The White House movie theater is not all that different from a theater at your neighborhood multiplex: A cool, dark room, though with just a few dozen seats gently sloping down toward the screen.
Of course, this is no ordinary theater. The seats are much nicer — soft, deep armchairs upholstered in red, and a deep, plush carpet. And ottomans in the front row? Comfy. Oh, and something else: The guy with his feet propped up on one of those ottomans just may be the president of the United States.
There's nothing more American than going to the movies, and there's nothing more exclusive than going to them in the intimate theater on the ground floor of the White House. Presidents and movies go all the way back to the beginning: The first film shown there was for Woodrow Wilson in 1915. Unfortunately, it was D.W. Griffith's Birth of a Nation, a celebratory look at the Ku Klux Klan. It was a surprising choice for Wilson, who later claimed that he didn't know what the movie was about until he saw it, but his reputation took a hit anyway. Perhaps he thought Birth of a Nation had something to do with the American Revolution.
There was no theater, per se, in Wilson's time. He showed movies in a second-floor hallway. The theater today, located on the first floor of the East Wing, was built from a converted cloakroom for Franklin Roosevelt in 1942. Movies were an escape for millions of Americans during the Great Depression and World War II, and they were for FDR as well: He was known to enjoy Mickey Mouse cartoons.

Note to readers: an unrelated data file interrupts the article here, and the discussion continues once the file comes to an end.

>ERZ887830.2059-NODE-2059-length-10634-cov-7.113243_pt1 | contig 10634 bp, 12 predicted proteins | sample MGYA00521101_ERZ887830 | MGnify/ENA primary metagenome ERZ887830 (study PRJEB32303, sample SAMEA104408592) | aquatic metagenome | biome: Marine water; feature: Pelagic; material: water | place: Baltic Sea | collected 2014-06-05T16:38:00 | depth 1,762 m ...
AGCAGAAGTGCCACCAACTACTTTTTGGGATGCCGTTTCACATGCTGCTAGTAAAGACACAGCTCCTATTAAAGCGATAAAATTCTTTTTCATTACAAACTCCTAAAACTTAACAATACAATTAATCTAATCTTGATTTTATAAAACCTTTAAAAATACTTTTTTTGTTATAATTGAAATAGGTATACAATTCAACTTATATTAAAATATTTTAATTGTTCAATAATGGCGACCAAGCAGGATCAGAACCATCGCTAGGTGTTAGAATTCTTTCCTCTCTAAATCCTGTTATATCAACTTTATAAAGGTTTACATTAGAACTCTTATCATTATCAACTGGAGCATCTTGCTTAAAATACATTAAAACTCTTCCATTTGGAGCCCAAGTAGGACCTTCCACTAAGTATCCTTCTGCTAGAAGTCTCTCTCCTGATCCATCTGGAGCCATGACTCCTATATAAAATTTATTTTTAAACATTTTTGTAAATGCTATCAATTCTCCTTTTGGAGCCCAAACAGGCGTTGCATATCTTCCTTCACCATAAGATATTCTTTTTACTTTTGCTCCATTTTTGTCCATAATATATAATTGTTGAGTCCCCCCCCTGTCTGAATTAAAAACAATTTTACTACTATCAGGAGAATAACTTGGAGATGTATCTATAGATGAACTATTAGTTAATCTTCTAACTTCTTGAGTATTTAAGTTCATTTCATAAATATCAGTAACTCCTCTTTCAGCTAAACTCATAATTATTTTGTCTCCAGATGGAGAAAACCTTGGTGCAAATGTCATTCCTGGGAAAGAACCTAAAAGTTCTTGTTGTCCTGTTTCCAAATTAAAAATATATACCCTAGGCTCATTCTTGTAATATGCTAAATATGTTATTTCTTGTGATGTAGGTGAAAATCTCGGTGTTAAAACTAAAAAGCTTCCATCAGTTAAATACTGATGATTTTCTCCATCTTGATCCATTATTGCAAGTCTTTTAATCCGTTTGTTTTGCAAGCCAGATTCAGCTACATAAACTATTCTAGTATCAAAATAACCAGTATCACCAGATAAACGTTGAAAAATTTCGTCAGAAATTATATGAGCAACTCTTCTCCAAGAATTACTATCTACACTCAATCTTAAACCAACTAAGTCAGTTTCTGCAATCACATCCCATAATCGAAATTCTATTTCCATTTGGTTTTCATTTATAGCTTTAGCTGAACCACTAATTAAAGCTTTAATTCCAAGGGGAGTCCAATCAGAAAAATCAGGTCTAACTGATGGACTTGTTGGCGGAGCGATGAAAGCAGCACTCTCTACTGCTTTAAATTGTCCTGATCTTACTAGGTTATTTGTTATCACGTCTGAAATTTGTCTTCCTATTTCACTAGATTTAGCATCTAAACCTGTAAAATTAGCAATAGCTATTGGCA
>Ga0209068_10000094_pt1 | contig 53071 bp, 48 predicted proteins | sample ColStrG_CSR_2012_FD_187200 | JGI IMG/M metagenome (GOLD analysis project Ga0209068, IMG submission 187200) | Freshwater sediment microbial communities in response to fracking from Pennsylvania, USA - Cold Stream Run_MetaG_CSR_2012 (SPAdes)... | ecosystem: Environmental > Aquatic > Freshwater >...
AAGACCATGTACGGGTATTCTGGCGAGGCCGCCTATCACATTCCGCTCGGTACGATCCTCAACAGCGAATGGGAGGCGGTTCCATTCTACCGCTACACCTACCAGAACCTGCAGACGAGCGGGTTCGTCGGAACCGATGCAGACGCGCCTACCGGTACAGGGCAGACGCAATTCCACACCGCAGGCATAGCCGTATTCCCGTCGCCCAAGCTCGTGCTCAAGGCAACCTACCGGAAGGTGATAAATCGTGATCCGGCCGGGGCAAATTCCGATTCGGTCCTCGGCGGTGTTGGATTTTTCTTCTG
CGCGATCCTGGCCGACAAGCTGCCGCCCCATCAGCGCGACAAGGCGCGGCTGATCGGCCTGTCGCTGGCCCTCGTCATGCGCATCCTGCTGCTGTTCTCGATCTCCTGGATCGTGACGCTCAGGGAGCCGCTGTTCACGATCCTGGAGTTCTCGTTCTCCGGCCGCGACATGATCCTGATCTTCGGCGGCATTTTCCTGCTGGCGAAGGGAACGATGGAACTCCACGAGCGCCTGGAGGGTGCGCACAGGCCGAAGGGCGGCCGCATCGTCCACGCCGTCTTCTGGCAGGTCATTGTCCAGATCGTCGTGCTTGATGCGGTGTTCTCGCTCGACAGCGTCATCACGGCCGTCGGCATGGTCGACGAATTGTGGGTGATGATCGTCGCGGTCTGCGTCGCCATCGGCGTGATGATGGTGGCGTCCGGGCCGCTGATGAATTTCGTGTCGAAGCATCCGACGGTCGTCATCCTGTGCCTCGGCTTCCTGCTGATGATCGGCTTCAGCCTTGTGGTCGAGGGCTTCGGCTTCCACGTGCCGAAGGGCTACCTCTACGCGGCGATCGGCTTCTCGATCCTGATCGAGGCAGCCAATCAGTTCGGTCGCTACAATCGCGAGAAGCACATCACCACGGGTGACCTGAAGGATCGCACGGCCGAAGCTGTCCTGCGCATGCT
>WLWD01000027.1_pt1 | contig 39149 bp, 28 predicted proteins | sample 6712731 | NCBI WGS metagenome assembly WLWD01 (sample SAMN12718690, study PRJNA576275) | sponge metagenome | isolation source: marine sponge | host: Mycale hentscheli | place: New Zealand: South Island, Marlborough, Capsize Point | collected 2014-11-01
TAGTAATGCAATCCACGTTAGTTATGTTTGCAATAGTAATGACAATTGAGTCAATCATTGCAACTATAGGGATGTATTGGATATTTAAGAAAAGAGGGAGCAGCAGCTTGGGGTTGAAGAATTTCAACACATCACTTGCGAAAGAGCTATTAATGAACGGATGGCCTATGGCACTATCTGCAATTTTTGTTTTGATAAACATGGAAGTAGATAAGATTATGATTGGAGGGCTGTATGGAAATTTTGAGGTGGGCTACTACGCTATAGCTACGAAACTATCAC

Presidents from the heartland often opted for westerns. Missouri's favorite son, Harry Truman, loved My Darling Clementine, starring Henry Fonda. Dwight Eisenhower was the first president to use the theater extensively, and the man from Abilene watched just about anything with a cowboy in it. The White House projectionist in the 1950s, Paul Fischer, kept a handwritten log of everything Ike watched — more than 200 movies over eight years — and said one of the president's all-time favorites was High Noon. Perhaps Eisenhower, the World War II general known for his righteousness and modesty, identified with the film's small-town marshal (played by Gary Cooper), who faces down a gang of killers by himself.
The dashing and young John F. Kennedy enjoyed thrillers. The first James Bond movie, Dr. No, was a particular favorite. JFK, a notorious womanizer, no doubt identified with how 007 always bedded a beautiful woman or two while saving the world from disaster. But Dr. No was the only Bond film Kennedy would see. The second 007 movie, From Russia With Love, was shown in the White House theater on November 21, 1963, when the president was in Fort Worth, Texas. The next day, in Dallas, Kennedy was assassinated.
Lyndon Johnson's favorite movie was The Searchers, starring John Wayne. But in general, LBJ wasn't a big movie buff — unless he was the star. And he was, literally. In the wake of Kennedy's murder, LBJ, in an effort to introduce himself to the American people, commissioned the U.S. Information Agency to produce a movie about himself. The ten-minute short, narrated by Gregory Peck, was a yawner — except in the White House theater, where Johnson was known to watch it over and over.
Richard Nixon went for flicks that featured larger-than-life characters. His favorite was Patton, the biopic about the bombastic World War II general. The president watched it at least half a dozen times, and the movie is believed to have partially inspired Nixon to order the U.S. invasion of Cambodia during the Vietnam War.